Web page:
5 easy tips for making friends as an adult
5 easy tips for making friends as an adult
Every time we move to a new place, we're confronted with the challenge of making new friends. Going out of your way to meet people, keeping up a conversation, all to come home to self-doubt that maybe you'll never make lasting friendships. I'm familiar with the experience, but none of it has gotten easier — even after graduating college and settling into my current home of two years.
"We think it's challenging [to make friends] as an adult," says friendship coach Danielle Bayard Jackson. "It requires a bit of strategy that we maybe didn't anticipate, but once we have certain mindsets down ... it becomes a little bit easier."
Whether you're a people person or not, connecting with a community is integral to your sense of belonging. And this applies even in places that won't be your forever home, says Melody Warnick, author of This Is Where You Belong: Finding Home Wherever You Are.
"Even six months or three months, it's a long time to be miserable, and we can do concrete things for ourselves to make ourselves happier," she says.
Life Kit spoke with these two experts for tips and tricks on making friends anywhere we go. They break down how we should approach adult friendships – and ways you can be more intentional about making meaningful connections.
Get the word out
Get yourself out there, even before your move. Alert your network: Tell your friends, family and co-workers that you're moving and looking to meet new people. Make sure to communicate what kind of connections you're looking for, like someone to show you around town or another parent with school-aged kids.
It's not likely that you'll instantly hit it off and become best friends with everyone. But that's OK! You're just trying to get to know people and your new home.
You can also use this time to do research. If you have certain comfort places, like your go-to bookstore or coffee shop, look up if they have other branches or sister locations in your new neighborhood. There's also a good chance you'll find similar community groups like volunteer organizations or sports clubs that could offer a sense of familiarity, says Bayard Jackson. "When you go and you already have a place to plug in to, that feels like a natural flow or extension of your hometown."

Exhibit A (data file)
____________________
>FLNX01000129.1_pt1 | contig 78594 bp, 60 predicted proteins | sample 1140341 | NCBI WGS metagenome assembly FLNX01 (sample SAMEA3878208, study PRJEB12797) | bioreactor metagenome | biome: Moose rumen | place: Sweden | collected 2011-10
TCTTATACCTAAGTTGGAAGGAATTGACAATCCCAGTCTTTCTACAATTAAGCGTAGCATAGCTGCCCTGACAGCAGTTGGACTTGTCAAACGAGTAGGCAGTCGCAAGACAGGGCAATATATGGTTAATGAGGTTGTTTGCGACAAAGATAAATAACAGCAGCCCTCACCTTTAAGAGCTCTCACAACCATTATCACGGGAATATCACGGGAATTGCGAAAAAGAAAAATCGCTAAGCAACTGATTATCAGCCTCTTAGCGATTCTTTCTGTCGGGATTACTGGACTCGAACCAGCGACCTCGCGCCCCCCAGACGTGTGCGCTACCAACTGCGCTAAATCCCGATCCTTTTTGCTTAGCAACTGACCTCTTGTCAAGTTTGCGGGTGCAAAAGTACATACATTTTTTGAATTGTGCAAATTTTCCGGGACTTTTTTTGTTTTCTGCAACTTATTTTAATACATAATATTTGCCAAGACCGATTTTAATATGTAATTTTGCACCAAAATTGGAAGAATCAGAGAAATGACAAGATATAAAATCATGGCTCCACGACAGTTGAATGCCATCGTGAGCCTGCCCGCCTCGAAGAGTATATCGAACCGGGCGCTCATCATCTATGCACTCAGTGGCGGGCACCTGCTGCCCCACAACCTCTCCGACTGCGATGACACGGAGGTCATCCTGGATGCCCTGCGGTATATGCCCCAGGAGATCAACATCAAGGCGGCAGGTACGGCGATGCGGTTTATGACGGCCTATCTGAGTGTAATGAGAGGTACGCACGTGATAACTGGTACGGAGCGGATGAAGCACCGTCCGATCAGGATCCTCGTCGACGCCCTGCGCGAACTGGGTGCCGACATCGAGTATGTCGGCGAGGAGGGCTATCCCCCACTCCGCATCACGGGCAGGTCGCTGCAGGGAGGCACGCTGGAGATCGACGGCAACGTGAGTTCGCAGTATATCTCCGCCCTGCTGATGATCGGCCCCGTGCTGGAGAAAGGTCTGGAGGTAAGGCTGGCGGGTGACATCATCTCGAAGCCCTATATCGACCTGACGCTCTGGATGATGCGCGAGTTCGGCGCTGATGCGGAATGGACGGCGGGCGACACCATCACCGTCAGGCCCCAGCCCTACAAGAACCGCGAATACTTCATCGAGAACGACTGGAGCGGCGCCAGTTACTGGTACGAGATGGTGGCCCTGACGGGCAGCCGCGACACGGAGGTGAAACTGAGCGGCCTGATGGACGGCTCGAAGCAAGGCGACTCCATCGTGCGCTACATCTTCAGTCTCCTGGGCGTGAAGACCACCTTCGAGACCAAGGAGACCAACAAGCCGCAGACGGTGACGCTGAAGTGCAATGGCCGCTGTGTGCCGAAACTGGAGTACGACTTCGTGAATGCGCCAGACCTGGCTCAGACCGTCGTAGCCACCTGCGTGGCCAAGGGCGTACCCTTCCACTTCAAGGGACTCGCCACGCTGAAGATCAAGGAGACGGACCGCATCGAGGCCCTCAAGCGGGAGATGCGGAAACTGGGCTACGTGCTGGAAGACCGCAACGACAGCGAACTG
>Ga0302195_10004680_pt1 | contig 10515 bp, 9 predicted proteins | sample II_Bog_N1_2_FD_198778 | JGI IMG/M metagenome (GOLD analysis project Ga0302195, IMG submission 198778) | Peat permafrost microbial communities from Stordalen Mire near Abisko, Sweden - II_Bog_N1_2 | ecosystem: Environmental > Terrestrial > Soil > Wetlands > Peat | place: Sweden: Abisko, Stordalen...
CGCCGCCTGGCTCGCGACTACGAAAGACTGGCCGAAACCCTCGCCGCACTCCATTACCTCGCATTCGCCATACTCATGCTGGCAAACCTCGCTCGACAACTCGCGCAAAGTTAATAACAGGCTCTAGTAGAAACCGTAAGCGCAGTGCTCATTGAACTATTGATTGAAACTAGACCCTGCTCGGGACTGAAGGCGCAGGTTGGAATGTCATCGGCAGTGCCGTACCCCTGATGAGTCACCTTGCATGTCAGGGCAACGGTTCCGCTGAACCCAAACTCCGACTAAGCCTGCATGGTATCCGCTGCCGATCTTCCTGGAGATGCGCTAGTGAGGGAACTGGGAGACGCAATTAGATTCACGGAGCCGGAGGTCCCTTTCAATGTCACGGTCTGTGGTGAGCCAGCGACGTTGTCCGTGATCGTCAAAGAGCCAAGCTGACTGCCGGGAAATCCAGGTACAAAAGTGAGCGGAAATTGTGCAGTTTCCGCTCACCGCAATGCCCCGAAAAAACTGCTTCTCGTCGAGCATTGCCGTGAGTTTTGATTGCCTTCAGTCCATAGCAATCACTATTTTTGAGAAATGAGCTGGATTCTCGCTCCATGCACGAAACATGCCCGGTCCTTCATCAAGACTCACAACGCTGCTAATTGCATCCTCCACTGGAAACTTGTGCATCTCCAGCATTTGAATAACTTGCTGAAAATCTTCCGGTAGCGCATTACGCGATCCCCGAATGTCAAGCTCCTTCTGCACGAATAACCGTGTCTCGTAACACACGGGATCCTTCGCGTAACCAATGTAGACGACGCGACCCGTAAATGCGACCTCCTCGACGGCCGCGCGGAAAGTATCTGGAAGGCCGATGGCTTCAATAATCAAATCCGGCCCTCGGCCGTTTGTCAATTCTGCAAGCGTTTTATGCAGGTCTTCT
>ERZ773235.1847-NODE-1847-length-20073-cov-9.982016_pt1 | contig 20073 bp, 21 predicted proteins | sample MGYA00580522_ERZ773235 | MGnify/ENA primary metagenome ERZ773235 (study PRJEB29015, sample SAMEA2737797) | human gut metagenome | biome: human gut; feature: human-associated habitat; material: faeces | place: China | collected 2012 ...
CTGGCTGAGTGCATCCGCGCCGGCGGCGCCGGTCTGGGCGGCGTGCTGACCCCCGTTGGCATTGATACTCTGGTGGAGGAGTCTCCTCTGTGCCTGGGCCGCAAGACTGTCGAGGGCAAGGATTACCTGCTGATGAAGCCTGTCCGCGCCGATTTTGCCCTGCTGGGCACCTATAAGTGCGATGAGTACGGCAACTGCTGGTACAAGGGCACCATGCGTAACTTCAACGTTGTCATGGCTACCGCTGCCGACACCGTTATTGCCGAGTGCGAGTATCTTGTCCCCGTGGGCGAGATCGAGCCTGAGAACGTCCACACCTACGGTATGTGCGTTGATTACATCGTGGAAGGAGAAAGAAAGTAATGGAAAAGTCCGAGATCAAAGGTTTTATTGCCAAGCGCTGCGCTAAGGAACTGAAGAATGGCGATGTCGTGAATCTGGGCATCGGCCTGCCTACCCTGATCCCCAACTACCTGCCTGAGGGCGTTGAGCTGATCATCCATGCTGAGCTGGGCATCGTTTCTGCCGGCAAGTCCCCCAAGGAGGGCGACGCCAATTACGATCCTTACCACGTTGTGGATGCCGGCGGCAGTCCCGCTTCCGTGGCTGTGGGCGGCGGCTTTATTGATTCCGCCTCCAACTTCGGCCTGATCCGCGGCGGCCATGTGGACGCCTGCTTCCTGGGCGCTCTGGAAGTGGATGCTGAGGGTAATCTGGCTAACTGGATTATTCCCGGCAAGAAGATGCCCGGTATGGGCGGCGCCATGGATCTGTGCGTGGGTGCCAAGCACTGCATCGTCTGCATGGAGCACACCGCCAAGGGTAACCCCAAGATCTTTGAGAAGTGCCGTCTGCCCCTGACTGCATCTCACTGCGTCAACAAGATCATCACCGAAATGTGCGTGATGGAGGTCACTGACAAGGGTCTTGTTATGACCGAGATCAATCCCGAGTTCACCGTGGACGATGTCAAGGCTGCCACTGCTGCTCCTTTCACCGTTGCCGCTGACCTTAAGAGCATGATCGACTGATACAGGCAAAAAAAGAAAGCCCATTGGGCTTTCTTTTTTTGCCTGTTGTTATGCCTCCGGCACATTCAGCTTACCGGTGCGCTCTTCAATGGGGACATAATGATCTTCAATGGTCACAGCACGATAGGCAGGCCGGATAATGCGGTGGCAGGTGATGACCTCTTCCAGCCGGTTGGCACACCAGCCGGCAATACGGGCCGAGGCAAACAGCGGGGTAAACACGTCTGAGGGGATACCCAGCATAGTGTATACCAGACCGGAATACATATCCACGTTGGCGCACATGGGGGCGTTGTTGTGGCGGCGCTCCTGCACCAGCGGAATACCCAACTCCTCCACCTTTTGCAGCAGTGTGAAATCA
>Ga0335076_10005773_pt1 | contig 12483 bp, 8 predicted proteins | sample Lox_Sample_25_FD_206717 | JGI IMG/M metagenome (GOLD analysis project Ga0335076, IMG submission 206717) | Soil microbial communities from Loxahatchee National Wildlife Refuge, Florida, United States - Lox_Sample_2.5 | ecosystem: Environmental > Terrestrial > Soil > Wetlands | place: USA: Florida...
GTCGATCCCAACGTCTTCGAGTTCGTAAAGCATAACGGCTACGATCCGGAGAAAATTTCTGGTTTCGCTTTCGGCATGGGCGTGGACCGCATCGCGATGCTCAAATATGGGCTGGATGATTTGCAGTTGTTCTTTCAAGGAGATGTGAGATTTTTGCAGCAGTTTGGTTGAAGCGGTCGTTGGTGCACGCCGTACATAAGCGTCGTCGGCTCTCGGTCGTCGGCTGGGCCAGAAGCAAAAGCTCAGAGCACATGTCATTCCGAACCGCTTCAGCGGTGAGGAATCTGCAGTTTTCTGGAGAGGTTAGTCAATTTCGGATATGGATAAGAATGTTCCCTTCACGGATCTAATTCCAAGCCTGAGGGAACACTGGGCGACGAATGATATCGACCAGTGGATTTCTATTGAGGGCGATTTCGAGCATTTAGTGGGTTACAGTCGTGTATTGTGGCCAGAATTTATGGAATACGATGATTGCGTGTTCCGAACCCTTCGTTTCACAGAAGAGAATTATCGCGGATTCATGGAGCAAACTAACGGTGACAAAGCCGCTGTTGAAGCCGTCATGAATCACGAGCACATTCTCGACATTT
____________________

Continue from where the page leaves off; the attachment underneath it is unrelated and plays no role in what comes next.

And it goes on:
Reconnect with old friends
Maybe you're moving to a place where you know some people — like old friends, neighbors or co-workers. "We tend to think that it's going to be so awkward to reach out, but the average person is happy to hear from you. They're happy to be reconnected. You just have to own it," says Bayard Jackson.
Say you're planning coffee with a friend from your hometown. You're freaking out, overthinking what to do and what relatable things to talk about. Don't fret! Our friendship coach has two tips for rekindling friendships:
- First acknowledge that gap in time and that you haven't been the best at keeping in touch. Something like, "Hey, so sorry it's been over a year since we last talked." Get that out first.
- Then make specific plans for catching up, says Bayard Jackson, and include the duration "because it lets people know how long to charge their social battery for."
Once you've met up in person, it's just as important to follow up. Keep that momentum going by bringing up whatever topics that came up in your chat. Maybe you send an article on the best hiking spots in town, or share that TikTok you mentioned but couldn't find on the spot.
Incorporate more routine into your day
Setting time aside for activities, communities or places you love can help you feel more at home. Do you go on a run every morning? Try running at the same park for a week. Or go back to that restaurant around the block at least once a month. Soon you might start noticing people in your neighborhood, who Bayard Jackson calls "familiar strangers."